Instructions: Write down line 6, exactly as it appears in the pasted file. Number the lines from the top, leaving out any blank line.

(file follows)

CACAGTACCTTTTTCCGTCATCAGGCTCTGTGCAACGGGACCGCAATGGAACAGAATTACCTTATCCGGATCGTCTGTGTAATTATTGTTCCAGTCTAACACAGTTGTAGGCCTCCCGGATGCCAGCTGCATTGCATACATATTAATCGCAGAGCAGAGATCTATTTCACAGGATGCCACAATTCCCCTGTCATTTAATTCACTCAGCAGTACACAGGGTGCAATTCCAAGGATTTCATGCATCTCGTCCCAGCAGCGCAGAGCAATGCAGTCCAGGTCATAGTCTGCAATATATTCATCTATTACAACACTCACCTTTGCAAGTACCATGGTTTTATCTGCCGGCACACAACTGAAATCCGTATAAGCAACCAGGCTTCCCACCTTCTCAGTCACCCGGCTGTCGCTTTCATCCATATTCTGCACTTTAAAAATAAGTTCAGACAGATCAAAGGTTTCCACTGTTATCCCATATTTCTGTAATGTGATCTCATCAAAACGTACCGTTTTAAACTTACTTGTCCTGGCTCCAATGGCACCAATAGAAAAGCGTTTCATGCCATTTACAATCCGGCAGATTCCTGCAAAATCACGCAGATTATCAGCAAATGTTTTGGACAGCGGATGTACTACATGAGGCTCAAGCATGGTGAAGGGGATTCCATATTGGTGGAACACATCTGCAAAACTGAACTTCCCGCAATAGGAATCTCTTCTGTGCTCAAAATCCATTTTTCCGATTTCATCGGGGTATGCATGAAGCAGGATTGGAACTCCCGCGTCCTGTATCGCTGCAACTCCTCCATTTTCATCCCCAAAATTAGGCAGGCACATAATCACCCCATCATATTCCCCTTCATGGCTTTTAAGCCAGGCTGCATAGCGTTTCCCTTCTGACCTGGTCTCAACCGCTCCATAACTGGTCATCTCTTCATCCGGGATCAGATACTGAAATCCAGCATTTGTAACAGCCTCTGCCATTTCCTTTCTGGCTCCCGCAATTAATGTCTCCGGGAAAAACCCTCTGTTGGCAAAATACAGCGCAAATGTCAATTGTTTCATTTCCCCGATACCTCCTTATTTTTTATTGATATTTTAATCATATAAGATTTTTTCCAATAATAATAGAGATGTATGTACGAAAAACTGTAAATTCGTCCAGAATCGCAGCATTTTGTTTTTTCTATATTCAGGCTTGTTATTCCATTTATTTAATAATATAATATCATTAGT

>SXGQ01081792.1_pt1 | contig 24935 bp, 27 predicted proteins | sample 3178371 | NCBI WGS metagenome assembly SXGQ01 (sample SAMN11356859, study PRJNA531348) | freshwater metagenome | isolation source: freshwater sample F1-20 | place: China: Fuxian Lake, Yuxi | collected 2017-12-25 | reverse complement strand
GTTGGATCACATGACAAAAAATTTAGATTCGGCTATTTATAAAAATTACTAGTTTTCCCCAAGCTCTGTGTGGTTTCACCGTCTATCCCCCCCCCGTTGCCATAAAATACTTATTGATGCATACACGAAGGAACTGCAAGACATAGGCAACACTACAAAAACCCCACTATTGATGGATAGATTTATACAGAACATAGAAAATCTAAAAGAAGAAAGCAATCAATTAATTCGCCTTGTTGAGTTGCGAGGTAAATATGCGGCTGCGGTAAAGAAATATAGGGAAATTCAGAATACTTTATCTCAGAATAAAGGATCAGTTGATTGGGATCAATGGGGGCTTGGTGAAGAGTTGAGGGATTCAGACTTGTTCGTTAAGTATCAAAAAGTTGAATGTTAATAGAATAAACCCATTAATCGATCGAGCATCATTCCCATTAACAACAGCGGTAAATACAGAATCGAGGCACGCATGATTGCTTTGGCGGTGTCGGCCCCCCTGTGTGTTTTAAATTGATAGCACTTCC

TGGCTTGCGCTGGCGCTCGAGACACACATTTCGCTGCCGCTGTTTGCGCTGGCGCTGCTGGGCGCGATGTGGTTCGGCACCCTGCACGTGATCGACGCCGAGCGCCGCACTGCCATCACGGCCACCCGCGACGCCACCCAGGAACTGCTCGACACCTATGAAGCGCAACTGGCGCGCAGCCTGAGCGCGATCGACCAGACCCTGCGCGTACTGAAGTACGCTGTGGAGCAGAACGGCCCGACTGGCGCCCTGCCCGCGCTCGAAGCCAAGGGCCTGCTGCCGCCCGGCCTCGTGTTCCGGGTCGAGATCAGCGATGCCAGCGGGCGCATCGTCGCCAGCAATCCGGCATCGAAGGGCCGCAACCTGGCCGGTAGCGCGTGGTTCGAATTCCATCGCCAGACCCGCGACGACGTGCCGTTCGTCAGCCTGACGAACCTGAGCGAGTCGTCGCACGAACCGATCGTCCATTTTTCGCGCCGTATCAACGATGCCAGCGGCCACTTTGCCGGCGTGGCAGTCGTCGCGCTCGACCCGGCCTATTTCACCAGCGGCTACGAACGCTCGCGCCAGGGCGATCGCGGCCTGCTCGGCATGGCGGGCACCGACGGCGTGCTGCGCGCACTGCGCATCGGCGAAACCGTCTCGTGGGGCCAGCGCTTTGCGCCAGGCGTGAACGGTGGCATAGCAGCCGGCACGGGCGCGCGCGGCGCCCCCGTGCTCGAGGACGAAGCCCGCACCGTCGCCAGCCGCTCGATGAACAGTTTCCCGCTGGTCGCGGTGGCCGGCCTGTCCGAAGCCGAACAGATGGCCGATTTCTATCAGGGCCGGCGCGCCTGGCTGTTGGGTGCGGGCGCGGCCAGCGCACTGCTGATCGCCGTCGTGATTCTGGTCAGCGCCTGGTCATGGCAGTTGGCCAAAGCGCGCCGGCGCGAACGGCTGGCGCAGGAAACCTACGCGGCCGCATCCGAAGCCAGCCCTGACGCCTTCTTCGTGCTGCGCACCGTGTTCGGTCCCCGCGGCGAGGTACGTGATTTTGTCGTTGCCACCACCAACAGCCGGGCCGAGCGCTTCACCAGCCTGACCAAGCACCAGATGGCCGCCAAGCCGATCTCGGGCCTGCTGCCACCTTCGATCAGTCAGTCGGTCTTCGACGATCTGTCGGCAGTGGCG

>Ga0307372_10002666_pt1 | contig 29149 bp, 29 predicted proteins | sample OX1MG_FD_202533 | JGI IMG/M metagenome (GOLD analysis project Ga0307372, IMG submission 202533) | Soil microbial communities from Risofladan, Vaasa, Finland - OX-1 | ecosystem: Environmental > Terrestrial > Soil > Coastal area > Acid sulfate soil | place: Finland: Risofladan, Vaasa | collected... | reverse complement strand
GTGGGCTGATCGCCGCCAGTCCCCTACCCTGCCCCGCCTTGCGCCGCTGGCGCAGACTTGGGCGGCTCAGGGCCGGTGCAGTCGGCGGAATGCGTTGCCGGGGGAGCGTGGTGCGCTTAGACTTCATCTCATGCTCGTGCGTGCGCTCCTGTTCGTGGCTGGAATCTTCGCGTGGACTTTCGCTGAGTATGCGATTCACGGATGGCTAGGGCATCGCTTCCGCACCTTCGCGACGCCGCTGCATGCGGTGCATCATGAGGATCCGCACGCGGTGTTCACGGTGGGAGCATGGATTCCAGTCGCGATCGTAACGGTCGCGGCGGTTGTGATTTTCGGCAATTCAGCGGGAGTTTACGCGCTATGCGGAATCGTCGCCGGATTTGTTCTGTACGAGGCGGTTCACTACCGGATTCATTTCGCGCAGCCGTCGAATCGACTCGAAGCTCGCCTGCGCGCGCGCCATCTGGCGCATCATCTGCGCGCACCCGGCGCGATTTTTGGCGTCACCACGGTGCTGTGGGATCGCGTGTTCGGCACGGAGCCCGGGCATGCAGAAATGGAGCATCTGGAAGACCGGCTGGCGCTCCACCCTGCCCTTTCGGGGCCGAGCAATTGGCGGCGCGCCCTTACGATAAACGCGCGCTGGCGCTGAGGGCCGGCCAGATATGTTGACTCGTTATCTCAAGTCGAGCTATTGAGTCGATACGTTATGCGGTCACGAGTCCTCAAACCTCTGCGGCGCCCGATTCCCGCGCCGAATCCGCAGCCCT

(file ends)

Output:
GTGGGCTGATCGCCGCCAGTCCCCTACCCTGCCCCGCCTTGCGCCGCTGGCGCAGACTTGGGCGGCTCAGGGCCGGTGCAGTCGGCGGAATGCGTTGCCGGGGGAGCGTGGTGCGCTTAGACTTCATCTCATGCTCGTGCGTGCGCTCCTGTTCGTGGCTGGAATCTTCGCGTGGACTTTCGCTGAGTATGCGATTCACGGATGGCTAGGGCATCGCTTCCGCACCTTCGCGACGCCGCTGCATGCGGTGCATCATGAGGATCCGCACGCGGTGTTCACGGTGGGAGCATGGATTCCAGTCGCGATCGTAACGGTCGCGGCGGTTGTGATTTTCGGCAATTCAGCGGGAGTTTACGCGCTATGCGGAATCGTCGCCGGATTTGTTCTGTACGAGGCGGTTCACTACCGGATTCATTTCGCGCAGCCGTCGAATCGACTCGAAGCTCGCCTGCGCGCGCGCCATCTGGCGCATCATCTGCGCGCACCCGGCGCGATTTTTGGCGTCACCACGGTGCTGTGGGATCGCGTGTTCGGCACGGAGCCCGGGCATGCAGAAATGGAGCATCTGGAAGACCGGCTGGCGCTCCACCCTGCCCTTTCGGGGCCGAGCAATTGGCGGCGCGCCCTTACGATAAACGCGCGCTGGCGCTGAGGGCCGGCCAGATATGTTGACTCGTTATCTCAAGTCGAGCTATTGAGTCGATACGTTATGCGGTCACGAGTCCTCAAACCTCTGCGGCGCCCGATTCCCGCGCCGAATCCGCAGCCCT